PHARMACY

TNF companies comply with FDA investigation

BY Drew Buono

WASHINGTON The Food and Drug Administration’s safety review of tumor necrosis factor blocker drugs that may be associated with lymphoma and other cancers has received support from pharmaceutical companies. The drugs in question are Amgen and Wyeth’s Enbrel, Abbott’s Humira, Centocor and Schering-Plough’s Remicade and UCB Pharma’s Cimzia.

Amgen said it provided the FDA with information from its adverse events database and Wyeth’s database and is continuing to work with the agency to evaluate the overall risk-benefit ratio of Enbrel in pediatric patients. Immunex, a subsidiary of Amgen, manufactures Enbrel, which Amgen and Wyeth market in North America and Wyeth markets elsewhere.

Last week, the FDA said it was investigating approximately 30 reports of cancer, submitted to its Adverse Event Reporting System, in patients taking the blockers for juvenile idiopathic arthritis, Crohn’s disease and other diseases during a 10-year period ending April 29.

The FDA cited a possible risk to children and young adults who take TNF blockers along with such other immuno-suppressive medications as methotrexate, azathioprine or 6-mercapturine.

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NCPA aims for 75 percent community pharmacy membership

BY Antoinette Alexander

ALEXANDRIA, Va. With the Presidential campaign and Senate bill 3101 looming overhead, the National Community Pharmacists Association has reached a “historic juncture,” according to Bruce Roberts, executive vice president and chief executive officer of the NCPA. Looking to give independent pharmacy a greater voice, the association has announced an aggressive membership campaign.

“We have the opportunity to define this industry in a positive way and for us all to sit back in the years to come and say we really made a difference,” said Roberts. “We can’t do that with just a small subset of the industry carrying the load. So we are going to make a major push to get the community pharmacists engaged in membership—we need to have the support of all of the industry.”

The organization currently has a membership of about 50 percent—or 12,000 members—of independent community pharmacy. The goal: To have, one year from now, about 75 percent of pharmacy owners as “engaged” members of the association.

As part of the campaign, the association will work to contact every non-member nationwide “in every possible way” including email, snail mail and telephone. The association will also work with current members, buying groups, wholesalers, etc. to reinforce the importance of being a member and encourage participation among non-members.

NCPA also plans to improve member benefits. Specific details were not disclosed but the improvements are expected to have a direct impact on members’ bottom line, and will help members attract quality employees, and attract and retain new customers.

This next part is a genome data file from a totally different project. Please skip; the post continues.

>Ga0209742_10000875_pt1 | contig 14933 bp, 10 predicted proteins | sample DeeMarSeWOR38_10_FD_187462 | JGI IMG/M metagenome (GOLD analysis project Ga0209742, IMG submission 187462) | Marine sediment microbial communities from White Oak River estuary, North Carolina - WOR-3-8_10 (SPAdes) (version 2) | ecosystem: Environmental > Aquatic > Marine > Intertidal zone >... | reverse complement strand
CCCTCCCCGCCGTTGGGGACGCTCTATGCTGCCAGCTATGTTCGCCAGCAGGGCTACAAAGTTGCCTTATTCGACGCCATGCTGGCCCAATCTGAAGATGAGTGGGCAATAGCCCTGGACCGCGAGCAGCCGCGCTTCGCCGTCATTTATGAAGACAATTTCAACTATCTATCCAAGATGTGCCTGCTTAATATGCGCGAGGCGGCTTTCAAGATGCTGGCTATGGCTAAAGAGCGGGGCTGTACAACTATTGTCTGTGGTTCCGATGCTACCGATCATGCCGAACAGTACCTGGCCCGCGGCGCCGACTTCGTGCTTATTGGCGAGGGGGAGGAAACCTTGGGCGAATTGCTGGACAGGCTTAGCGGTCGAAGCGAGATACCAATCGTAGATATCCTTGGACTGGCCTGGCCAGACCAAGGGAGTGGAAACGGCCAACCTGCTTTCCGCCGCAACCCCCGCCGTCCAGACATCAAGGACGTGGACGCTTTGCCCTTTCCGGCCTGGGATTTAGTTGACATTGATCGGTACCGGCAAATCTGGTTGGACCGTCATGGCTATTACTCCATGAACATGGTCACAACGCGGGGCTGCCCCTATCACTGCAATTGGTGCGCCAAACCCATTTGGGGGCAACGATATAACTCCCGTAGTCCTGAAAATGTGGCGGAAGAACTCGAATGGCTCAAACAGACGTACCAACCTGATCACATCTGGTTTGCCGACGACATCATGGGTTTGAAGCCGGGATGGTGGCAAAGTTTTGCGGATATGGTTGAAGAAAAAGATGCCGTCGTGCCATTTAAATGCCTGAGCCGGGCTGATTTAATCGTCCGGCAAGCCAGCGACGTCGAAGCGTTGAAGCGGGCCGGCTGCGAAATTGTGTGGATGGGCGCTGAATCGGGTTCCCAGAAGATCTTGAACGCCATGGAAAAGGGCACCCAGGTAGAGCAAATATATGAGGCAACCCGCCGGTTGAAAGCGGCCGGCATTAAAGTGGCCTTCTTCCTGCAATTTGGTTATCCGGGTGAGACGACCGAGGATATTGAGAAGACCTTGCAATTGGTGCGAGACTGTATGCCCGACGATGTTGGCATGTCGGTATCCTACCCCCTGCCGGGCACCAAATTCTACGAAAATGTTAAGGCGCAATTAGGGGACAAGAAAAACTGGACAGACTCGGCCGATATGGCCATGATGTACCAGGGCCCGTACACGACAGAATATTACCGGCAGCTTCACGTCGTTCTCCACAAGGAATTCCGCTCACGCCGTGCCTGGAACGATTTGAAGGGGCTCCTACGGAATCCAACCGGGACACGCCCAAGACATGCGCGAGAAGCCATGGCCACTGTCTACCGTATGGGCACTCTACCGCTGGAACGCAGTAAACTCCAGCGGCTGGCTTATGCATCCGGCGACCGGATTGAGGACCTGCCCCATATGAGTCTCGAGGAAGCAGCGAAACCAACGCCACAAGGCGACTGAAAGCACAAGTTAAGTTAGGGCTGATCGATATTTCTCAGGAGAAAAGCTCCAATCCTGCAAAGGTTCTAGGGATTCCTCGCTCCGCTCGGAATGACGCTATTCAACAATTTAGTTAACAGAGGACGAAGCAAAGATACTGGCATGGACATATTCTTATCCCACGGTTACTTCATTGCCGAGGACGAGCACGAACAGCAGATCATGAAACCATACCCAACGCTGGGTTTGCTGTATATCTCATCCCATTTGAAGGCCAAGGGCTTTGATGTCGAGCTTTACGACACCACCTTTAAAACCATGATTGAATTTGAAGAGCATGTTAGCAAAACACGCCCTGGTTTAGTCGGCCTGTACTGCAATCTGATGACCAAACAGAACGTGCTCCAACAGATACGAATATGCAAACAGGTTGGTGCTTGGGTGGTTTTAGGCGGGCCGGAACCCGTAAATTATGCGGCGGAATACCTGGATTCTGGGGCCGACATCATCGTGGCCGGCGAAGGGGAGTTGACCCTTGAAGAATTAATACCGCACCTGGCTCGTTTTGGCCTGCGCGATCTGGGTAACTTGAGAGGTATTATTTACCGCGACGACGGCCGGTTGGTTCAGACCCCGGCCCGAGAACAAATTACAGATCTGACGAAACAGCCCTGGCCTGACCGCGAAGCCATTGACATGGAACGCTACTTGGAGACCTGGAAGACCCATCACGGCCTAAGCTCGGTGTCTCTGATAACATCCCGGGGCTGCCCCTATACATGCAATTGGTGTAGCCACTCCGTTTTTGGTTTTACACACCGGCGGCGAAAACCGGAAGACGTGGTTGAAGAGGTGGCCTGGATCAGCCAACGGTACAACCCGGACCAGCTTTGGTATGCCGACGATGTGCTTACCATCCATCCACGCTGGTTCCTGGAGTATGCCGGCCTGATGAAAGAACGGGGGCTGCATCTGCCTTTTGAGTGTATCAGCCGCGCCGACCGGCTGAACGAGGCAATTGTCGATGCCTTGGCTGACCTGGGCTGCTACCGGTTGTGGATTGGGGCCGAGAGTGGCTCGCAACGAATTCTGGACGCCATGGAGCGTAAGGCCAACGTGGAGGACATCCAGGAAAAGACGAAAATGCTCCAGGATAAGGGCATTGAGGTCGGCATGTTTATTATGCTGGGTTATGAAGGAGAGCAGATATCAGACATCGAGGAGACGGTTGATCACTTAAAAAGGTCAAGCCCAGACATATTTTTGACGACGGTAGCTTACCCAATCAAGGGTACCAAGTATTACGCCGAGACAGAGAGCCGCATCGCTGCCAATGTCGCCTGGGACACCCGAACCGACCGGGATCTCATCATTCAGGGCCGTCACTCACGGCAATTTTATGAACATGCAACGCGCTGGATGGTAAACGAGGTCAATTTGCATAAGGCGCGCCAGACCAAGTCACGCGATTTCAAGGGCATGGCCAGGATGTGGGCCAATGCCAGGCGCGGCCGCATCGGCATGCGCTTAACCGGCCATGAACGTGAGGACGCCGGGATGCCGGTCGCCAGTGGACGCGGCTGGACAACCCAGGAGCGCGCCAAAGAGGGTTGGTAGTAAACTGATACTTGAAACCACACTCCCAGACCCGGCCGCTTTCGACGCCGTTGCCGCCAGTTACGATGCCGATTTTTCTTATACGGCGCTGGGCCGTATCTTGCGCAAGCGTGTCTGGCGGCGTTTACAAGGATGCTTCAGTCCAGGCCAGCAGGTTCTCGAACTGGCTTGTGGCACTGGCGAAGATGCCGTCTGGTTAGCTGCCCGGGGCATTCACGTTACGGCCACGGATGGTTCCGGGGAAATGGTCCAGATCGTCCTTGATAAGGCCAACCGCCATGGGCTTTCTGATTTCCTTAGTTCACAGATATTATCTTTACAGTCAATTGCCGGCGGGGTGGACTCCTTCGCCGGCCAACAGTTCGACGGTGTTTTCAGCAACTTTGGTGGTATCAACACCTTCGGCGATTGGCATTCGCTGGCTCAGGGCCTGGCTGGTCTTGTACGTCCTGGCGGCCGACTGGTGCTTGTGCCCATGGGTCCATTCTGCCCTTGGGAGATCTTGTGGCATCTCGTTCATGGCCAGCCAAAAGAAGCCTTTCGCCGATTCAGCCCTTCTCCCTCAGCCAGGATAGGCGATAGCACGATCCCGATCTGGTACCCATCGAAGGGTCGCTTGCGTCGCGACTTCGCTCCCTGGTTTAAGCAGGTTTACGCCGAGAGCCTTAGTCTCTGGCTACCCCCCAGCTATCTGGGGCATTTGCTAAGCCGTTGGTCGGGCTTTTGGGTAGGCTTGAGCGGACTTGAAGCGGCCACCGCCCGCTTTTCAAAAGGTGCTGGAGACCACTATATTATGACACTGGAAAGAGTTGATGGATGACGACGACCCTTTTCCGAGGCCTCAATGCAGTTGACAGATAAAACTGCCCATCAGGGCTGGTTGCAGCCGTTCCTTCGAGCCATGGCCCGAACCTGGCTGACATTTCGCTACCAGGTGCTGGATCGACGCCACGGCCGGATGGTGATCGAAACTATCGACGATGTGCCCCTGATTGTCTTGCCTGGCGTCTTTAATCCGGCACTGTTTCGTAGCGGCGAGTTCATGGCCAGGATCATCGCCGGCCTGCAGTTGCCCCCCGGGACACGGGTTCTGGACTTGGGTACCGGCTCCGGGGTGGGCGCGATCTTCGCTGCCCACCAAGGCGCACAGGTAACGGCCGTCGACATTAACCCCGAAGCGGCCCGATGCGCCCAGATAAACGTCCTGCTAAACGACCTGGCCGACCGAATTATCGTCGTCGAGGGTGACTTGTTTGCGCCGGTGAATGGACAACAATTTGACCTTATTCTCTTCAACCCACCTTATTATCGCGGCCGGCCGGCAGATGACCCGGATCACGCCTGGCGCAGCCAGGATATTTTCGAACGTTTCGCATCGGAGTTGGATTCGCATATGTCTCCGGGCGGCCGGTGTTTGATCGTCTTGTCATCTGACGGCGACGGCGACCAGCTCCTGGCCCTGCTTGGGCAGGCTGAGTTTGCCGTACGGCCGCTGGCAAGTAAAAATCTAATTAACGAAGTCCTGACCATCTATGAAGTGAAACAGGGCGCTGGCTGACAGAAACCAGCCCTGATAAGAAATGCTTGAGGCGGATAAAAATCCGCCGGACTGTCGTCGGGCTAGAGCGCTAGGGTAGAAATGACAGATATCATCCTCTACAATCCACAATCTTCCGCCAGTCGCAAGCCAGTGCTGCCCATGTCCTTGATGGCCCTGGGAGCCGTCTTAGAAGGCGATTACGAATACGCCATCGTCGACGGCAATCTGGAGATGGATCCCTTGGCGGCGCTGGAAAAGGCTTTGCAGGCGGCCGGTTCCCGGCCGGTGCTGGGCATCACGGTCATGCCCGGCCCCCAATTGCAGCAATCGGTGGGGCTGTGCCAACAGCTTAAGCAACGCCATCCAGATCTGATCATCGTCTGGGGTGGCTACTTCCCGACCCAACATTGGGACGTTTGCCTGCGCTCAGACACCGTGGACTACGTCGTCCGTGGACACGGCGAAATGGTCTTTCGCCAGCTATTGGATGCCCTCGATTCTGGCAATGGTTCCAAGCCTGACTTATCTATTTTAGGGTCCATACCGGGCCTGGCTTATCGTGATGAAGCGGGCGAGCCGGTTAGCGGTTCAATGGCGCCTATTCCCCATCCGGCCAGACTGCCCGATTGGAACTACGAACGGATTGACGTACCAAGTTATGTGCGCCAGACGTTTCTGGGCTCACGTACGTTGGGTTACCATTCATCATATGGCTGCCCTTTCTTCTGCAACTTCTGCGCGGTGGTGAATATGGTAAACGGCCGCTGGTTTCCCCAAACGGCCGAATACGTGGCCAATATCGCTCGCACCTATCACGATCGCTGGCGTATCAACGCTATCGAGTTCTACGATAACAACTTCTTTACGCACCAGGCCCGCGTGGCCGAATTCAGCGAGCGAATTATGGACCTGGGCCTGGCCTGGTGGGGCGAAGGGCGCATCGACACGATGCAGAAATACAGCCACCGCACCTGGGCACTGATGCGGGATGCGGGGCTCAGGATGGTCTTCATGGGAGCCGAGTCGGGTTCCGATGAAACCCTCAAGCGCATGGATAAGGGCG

“The one thing we will be doing beyond just asking folks to be members is we want to get them engaged. We have to have community pharmacists around the country engaged in a significant way,” said Roberts.

Serving as a slice of evidence of the success that can be achieved if community pharmacy works together is Senate bill 3101. The legislation includes provisions requiring prompt payment to pharmacies in Medicare Part D as well as a delay to the new AMP reimbursement.

“Just on this Senate bill we facilitated over 7,000 phone calls from pharmacists to Congress over the course of the last 24 hours,” said Roberts. “So for me, and the reason I become so passionate about this, is because I have seen the tremendous success we have had in just the little bit of work we have done and I can only image how successful we can be if we can get to that goal of having 75 percent of community pharmacists in the country as members—not only as members but engaged.”

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Interferon may assist with weight loss

BY Alaric DeArment

AMARILLO, Texas Researchers at Amarillo Biosciences made a surprising discovery during tests of the autoimmune disease and fibromyalgia drug interferon, the company announced Wednesday.

In a study of 582 women, given one of five low doses of oral interferon or a placebo, a significant number of women given two of the doses experienced at least 5 percent weight loss. In response, Amarillo has filed a patent with the Patent and Trademark Office for the use of oral interferon to treat obesity.

Amarillo announced that it plans to conduct further studies. The Amarillo, Texas-based company is also researching the use of low-dose, oral interferon to treat chronic cough, influenza and opportunistic infections in people with HIV.

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